SailBlogs
Bookmark and Share
The Voyage of S/V Estelle
Cruising from Maritime Canada to Florida in our Bristol 41.1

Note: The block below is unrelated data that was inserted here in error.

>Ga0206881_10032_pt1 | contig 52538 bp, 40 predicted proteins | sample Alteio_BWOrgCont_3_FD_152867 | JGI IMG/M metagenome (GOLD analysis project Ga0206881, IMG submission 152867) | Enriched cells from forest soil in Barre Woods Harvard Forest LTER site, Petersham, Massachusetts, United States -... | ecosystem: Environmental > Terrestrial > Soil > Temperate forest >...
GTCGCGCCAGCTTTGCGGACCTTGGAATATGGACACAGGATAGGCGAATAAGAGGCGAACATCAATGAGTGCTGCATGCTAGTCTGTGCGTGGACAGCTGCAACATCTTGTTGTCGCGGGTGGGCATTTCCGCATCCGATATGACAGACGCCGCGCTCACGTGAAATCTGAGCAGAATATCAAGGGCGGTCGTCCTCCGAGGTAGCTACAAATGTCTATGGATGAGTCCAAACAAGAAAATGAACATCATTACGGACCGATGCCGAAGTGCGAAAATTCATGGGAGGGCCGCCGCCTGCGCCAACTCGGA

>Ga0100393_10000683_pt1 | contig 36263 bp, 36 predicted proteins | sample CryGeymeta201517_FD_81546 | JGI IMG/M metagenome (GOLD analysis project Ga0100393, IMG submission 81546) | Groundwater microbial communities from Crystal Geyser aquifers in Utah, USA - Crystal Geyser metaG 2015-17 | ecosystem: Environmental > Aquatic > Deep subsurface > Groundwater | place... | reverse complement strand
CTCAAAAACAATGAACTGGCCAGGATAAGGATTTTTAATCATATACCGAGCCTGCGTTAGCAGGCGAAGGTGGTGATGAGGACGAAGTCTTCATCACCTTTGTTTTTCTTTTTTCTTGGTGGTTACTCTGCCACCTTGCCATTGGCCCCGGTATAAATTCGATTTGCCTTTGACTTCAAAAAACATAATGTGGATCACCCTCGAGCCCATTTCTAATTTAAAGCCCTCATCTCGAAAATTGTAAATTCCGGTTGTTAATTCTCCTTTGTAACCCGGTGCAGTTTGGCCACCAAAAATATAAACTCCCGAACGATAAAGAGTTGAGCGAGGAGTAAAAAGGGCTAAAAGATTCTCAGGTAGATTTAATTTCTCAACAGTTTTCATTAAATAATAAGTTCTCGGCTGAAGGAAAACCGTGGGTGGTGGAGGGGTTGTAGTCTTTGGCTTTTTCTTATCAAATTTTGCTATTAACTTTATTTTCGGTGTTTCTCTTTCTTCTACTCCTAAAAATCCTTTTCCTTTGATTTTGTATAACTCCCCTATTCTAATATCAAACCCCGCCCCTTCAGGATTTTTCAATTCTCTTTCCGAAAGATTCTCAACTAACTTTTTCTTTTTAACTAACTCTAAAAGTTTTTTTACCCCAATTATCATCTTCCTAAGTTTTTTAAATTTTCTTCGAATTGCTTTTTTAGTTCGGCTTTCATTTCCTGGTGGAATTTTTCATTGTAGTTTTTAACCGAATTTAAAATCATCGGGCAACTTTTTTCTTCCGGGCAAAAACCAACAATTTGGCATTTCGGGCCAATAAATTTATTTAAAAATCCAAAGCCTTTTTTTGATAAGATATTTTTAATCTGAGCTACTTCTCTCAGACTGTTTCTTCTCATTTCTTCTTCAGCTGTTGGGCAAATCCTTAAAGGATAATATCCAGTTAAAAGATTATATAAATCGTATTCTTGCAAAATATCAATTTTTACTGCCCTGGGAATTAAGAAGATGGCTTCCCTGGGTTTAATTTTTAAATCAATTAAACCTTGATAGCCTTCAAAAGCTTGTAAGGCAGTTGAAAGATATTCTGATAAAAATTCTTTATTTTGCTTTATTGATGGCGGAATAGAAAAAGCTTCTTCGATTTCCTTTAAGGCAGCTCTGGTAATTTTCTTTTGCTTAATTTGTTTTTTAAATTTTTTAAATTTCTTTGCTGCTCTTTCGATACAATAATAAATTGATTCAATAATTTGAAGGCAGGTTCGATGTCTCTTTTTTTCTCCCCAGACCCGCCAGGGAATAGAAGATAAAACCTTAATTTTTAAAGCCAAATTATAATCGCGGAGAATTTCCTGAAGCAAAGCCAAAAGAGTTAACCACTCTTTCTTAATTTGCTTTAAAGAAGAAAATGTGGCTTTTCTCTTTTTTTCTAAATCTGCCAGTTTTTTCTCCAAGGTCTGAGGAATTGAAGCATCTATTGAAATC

A boring tour of New Jersey
Jim Lea
10/02/2007, Cape May, N.J.